ing with Him; and when God is present disorder goes out the
window.

Messages from Mrs. White were frequently calling, not
only upon parents and leaders to provide for the conversion
and training of the young, but upon youth themselves to take
up the weapons of God and wage the vigorous warfare against
sin and evil which their forebears had waged. In December,
1892, she wrote:

” ‘We have an army of youth to-day who can do much if
they are properly directed and encouraged. . . . We want them
to act a part in well organized plans for helping other
youth.’ ” “Young men and young women, cannot you form
companies, and, as soldiers of Christ, enlist in the work, put-
ting all your tact and skill and talent into the Master’s service,
that you may save souls from ruin? Let there be companies or-
ganized, in every church to do this work. . . . Will the young-
men and young women who really love Jesus organize them-
selves as workers, not only for those who profess to be Sab-
bath keepers, but for those who are not of our faith?””

And again: “Let there be a company formed somewhat
after the plan of the Christian Endeavor order, and see what
can be done by each accountable human agent in watching
for and improving opportunities to do work for the Master.” s

The next year there appeared this instruction:

“Let young men, and women, and children .go to work in
the name of Jesus. Let them unite together upon some plan
and order of action. Cannot you form a band of workers, and
have set times to pray together and ask the Lord to give you
His grace, and put forth united action? You should consult
with men who love and fear God, and who have experience
in the work, that under the movings of the Spirit of God, you
may form plans and develop methods by which you may work
in earnest and for certain results.” 9

Her appeals began to bear fruit. In far Australia, where
she was then living, her first testimony on the subject was

122 Christ’s Last Legion

promptly acted upon by A. G. Daniells, president of the Aus-
tralian Conference, who organized a young people’s society in
Adelaide. He and other workers followed this up in .various
places in the land “down under.” Their activities coincided
with the appeals of Mrs. White for worldwide action.

In America some earnest workers were stirred to gather the
young into working companies. These youth had not been
wholly ignored before. The Tract and Missionary Society in
nearly all the local churches brought the children and young
people into their activities, and veterans today remember with
a glow of pleasure the gatherings in which as children they
look their part, in programs of the society, but more especially
in the social exercise that followed, around the long tables,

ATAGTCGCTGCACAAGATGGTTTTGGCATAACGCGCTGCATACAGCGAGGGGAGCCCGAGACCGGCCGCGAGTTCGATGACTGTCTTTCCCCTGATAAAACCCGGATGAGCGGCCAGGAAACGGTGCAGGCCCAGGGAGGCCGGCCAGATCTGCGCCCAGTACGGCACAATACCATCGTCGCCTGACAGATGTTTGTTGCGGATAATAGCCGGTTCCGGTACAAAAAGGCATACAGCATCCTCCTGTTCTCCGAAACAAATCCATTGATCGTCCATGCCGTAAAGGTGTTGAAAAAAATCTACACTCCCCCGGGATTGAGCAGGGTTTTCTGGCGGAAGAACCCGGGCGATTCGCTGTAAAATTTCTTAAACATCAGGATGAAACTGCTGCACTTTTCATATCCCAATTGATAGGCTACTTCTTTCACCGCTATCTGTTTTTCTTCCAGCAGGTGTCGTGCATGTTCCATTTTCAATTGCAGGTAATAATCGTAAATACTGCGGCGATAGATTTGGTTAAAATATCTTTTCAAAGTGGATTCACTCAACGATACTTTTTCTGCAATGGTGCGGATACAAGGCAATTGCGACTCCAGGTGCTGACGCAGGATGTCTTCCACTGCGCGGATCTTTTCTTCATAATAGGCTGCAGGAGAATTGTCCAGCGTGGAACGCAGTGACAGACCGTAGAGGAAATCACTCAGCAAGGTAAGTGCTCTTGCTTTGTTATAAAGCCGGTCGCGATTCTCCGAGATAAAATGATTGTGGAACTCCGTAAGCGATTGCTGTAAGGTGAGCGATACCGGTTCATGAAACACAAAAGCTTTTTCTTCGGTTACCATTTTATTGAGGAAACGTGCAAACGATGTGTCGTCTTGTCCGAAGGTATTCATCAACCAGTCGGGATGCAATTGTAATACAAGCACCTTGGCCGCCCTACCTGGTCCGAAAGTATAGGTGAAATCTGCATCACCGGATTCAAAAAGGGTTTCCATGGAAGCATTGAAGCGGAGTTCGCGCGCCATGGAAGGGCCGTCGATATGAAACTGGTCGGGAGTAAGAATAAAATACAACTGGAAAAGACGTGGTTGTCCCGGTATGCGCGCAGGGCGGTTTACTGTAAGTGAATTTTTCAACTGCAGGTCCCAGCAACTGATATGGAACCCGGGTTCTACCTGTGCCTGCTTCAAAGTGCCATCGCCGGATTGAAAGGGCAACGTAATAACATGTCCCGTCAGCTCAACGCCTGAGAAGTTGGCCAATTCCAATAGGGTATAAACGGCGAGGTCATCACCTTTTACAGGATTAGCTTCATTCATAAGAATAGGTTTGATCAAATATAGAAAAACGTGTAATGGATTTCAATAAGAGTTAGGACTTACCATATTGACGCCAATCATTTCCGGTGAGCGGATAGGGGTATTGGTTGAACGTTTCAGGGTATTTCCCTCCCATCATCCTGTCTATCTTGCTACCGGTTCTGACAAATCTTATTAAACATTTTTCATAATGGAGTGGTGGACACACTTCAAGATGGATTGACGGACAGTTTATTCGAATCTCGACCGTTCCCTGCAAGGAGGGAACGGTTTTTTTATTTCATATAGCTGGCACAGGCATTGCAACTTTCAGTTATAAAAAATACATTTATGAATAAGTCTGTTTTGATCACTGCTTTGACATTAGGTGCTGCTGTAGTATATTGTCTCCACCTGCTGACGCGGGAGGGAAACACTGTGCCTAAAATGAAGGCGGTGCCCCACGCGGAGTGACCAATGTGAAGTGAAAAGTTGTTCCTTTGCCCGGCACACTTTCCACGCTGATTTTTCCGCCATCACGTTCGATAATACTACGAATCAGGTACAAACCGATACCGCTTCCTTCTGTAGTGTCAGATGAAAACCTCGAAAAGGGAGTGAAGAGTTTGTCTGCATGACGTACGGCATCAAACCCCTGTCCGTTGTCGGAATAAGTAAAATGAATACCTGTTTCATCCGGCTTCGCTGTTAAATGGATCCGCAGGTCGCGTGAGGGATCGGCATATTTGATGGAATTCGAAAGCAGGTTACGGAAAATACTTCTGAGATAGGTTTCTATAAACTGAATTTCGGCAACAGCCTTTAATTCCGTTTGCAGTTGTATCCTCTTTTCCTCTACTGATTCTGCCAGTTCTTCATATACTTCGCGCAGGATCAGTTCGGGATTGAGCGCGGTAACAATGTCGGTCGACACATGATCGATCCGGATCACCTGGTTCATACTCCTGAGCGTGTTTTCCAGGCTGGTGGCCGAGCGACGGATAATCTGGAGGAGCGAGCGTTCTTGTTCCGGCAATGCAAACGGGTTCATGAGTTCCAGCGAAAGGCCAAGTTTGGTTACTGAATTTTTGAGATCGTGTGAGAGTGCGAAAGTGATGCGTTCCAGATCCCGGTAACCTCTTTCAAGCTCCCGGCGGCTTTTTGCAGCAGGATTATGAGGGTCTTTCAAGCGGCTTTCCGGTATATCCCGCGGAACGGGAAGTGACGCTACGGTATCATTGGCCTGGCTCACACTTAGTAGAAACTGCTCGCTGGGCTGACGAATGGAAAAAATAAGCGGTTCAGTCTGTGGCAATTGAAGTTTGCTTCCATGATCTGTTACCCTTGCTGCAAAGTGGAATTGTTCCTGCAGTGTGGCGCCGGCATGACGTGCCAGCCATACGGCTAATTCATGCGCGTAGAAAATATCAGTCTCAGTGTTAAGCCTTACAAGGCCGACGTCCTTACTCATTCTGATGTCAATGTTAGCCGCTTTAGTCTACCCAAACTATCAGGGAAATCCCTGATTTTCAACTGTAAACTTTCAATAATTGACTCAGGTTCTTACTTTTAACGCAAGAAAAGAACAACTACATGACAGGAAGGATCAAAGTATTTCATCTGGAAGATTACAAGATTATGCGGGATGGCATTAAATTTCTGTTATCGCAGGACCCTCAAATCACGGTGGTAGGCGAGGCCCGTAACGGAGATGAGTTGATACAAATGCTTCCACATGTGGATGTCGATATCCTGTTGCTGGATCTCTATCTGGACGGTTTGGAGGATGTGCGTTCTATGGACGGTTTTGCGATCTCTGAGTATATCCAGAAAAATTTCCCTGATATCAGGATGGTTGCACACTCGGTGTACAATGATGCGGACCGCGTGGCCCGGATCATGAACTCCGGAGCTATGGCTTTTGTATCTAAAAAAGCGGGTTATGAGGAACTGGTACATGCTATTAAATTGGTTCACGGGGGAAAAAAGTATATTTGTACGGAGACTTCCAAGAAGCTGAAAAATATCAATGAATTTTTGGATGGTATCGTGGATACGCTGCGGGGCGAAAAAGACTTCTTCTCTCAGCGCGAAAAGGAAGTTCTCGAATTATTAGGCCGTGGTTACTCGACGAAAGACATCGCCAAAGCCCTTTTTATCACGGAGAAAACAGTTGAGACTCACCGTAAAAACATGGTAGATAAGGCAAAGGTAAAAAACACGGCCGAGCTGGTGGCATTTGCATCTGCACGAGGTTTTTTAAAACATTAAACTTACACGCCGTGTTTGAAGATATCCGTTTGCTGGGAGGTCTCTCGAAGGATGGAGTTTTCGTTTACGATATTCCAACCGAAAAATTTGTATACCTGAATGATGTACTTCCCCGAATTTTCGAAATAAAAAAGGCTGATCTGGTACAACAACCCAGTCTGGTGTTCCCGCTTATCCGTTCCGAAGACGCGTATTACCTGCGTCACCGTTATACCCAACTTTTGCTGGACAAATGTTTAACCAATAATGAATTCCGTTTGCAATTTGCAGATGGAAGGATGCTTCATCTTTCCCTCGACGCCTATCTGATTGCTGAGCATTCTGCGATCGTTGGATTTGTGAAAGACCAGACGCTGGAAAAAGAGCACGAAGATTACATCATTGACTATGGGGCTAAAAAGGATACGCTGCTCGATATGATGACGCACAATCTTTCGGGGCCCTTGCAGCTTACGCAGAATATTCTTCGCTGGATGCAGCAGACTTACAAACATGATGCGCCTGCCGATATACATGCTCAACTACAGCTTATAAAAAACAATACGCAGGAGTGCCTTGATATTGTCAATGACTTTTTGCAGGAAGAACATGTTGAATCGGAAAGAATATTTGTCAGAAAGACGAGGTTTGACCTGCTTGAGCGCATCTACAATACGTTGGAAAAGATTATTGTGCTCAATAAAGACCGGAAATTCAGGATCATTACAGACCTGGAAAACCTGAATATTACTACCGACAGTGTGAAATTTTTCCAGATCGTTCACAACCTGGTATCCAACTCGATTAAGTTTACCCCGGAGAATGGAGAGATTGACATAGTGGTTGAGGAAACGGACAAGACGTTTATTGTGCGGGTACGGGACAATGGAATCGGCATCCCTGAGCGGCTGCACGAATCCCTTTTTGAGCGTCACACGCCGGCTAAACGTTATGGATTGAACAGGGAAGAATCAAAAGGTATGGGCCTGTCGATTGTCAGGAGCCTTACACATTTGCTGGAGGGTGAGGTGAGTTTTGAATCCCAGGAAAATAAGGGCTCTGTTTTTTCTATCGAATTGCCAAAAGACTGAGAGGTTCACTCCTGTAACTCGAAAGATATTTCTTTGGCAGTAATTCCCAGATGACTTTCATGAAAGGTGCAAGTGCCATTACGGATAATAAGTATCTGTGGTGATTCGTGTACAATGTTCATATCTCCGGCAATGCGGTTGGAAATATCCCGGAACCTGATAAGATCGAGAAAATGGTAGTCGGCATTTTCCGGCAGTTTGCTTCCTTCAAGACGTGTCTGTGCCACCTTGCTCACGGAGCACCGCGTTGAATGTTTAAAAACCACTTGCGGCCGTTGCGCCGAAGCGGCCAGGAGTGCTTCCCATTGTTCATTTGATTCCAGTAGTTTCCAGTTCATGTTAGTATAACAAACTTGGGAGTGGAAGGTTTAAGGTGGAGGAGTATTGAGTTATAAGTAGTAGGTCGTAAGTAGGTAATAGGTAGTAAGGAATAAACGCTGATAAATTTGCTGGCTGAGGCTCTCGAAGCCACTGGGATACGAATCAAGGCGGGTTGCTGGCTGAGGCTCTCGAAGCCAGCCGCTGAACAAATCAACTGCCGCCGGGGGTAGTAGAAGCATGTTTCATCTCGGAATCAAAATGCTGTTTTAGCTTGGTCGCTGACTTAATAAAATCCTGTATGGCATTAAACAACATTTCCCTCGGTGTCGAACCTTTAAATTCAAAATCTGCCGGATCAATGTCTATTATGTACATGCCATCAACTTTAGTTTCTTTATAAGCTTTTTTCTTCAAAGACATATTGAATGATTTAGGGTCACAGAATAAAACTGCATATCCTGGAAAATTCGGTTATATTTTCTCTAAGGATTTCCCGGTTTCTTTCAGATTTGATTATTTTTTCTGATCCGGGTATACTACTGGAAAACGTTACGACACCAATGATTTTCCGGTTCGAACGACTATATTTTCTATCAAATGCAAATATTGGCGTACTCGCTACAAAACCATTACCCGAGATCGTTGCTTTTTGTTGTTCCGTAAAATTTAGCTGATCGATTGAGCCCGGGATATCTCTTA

wrapping and addressing missionary literature, and at times
going out to help the needy with baskets of food and clothing.

But the messages from Mrs. White in the church’s papers
called for a special and integrated movement for and by the
young people, and various workers responded. In College
View, Nebraska, a suburb of Lincoln, in 1893, a “Young Peo-
ple’s Society of Christian Service” was organized under Prof.
M. E. Kern. On June 11, 1894, Luther Warren, grown into a
preacher, working in the North Central Stales, formed at
Alexandria, North Dakota, a young people’s society which
they called the Sunshine Band.10 This organization spread
throughout the conference, and on August 30, 1896, a conven-
tion of all the bands in the State was called at Bridgewater.
Such little nuclei were destined to become a live, galvanic
brotherhood and sisterhood ringing the world, sometimes for.
counsel and inspiration gathering in congresses of thousands
of youth, in Europe, in America, in Australia, in the Near
East and the Far East, and in the love of Christ giving their
willing and robust service to humanity and to God.

During the next seven years the movement spread, and
youth societies were formed in many conferences. The Ohio
Conference was the first to form a general organization of A ri-
ven list youth. After local initiative had instituted several so-

The Youth Movement

123

warren-and-fenner-older

Harry Fenner and Luther Warren. Photo Taken Several Years After They Formed First Young People’s Society

cieties, in 1899, at a conference meeting in April and a camp
meeting in August, a State-wide organization of Christian Vol-
unteers was formed, and officers were elected.” When the 1901
General Conference met there had developed so strong a sen-
timent in favor of youth’s societies that this action was taken:

“We approve the movement to organize young people’s
societies for more effectual missionary service; and we recom-
mend that a committee of nine or more representative per-
sons be appointed to form a plan of organization, and report
it to this Conference for consideration.”12

The committee consisted of Luther Warren, S. M. Butler,
H. H. Burkholder, M. E. Cady, M. C. Wilcox, Mrs. S. N. Has-
kell, Mrs. L. Flora Plummer, and Estella Houser. They
brought in a report, which was accepted, that the work of the
young people be such as they had known in the Missionary
Society, that leaders especially adapted to work for the youth
he commissioned to it. that for the time the work he connected

124 Christ’s Last Legion

with the Sabbath School Department, and that a column for
young people’s work be opened in the Youth’s.Instructor.™

The Sabbath School Department, with Mrs. Plummer as
the secretary, took hold with earnestness to develop this aux-
iliary work. The Sabbath school secretary in each conference
was charged with the responsibility of fostering it. Luther
Warren was added to the department to give direction to
the youth’s work. Eloquent and consecrated, he retained
throughout his life the affection and esteem of the young
people. He was, however, more the evangelist than the ad-
ministrator.

But the work spread around the world. Already, in the
beginning, it had taken root in Australia. Germany had a
society as early as 1903, and England in 1905. The islands, east